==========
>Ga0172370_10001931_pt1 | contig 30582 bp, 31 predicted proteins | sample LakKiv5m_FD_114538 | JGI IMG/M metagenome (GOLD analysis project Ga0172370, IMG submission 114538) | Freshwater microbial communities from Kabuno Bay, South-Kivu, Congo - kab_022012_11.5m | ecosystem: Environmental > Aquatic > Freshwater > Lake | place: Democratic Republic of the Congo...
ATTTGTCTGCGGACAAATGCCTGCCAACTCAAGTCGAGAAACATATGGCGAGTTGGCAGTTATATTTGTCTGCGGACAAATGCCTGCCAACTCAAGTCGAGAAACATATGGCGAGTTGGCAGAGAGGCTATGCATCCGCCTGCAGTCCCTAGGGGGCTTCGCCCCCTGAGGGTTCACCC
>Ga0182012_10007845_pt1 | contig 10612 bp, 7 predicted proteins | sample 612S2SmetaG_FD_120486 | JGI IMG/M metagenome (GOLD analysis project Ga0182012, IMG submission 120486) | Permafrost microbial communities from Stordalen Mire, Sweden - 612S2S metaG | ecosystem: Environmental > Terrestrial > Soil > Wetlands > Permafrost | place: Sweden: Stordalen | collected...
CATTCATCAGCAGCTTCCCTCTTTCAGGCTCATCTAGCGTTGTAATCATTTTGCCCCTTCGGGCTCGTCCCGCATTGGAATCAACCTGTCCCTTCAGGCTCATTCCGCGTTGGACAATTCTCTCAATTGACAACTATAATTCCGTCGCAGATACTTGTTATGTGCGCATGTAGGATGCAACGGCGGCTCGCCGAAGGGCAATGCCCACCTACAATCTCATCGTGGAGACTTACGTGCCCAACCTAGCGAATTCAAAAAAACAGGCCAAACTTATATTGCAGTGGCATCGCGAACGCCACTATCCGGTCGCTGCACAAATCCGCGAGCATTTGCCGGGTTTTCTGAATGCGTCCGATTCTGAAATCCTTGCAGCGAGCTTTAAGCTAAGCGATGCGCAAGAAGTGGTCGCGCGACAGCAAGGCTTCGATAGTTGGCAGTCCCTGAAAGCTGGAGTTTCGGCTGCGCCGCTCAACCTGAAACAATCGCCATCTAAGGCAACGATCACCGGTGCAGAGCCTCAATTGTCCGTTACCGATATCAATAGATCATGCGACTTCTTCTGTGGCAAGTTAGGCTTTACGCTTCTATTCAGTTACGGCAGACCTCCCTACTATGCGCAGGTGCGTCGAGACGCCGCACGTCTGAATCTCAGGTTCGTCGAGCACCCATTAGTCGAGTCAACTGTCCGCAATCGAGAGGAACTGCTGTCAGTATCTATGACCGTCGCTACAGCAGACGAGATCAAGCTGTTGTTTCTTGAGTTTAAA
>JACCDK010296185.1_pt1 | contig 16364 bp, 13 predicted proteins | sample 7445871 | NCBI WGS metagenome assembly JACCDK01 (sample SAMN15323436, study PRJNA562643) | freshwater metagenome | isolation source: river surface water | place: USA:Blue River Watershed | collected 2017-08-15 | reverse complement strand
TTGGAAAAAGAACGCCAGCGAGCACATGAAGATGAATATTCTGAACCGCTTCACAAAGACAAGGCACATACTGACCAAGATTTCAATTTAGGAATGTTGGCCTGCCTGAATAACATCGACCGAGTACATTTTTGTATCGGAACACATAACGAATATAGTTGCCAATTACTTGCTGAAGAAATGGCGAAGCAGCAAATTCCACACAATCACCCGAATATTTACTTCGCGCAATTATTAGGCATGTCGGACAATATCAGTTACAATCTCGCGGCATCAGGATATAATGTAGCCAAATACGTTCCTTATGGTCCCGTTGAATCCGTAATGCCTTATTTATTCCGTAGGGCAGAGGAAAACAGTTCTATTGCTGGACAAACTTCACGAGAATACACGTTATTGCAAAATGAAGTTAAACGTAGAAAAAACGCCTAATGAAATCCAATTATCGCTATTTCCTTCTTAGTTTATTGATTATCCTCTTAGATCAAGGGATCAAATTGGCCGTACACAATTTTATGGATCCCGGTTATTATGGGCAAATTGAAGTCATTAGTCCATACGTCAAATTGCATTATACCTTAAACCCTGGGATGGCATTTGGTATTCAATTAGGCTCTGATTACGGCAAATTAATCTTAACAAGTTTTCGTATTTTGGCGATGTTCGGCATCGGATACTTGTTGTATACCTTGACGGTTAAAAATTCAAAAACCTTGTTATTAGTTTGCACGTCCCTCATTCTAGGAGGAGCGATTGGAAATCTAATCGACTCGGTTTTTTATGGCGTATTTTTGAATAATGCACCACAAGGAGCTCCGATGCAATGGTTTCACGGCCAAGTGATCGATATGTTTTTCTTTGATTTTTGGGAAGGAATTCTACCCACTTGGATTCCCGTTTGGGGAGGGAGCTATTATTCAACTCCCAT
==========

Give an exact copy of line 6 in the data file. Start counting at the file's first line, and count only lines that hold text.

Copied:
TTGGAAAAAGAACGCCAGCGAGCACATGAAGATGAATATTCTGAACCGCTTCACAAAGACAAGGCACATACTGACCAAGATTTCAATTTAGGAATGTTGGCCTGCCTGAATAACATCGACCGAGTACATTTTTGTATCGGAACACATAACGAATATAGTTGCCAATTACTTGCTGAAGAAATGGCGAAGCAGCAAATTCCACACAATCACCCGAATATTTACTTCGCGCAATTATTAGGCATGTCGGACAATATCAGTTACAATCTCGCGGCATCAGGATATAATGTAGCCAAATACGTTCCTTATGGTCCCGTTGAATCCGTAATGCCTTATTTATTCCGTAGGGCAGAGGAAAACAGTTCTATTGCTGGACAAACTTCACGAGAATACACGTTATTGCAAAATGAAGTTAAACGTAGAAAAAACGCCTAATGAAATCCAATTATCGCTATTTCCTTCTTAGTTTATTGATTATCCTCTTAGATCAAGGGATCAAATTGGCCGTACACAATTTTATGGATCCCGGTTATTATGGGCAAATTGAAGTCATTAGTCCATACGTCAAATTGCATTATACCTTAAACCCTGGGATGGCATTTGGTATTCAATTAGGCTCTGATTACGGCAAATTAATCTTAACAAGTTTTCGTATTTTGGCGATGTTCGGCATCGGATACTTGTTGTATACCTTGACGGTTAAAAATTCAAAAACCTTGTTATTAGTTTGCACGTCCCTCATTCTAGGAGGAGCGATTGGAAATCTAATCGACTCGGTTTTTTATGGCGTATTTTTGAATAATGCACCACAAGGAGCTCCGATGCAATGGTTTCACGGCCAAGTGATCGATATGTTTTTCTTTGATTTTTGGGAAGGAATTCTACCCACTTGGATTCCCGTTTGGGGAGGGAGCTATTATTCAACTCCCAT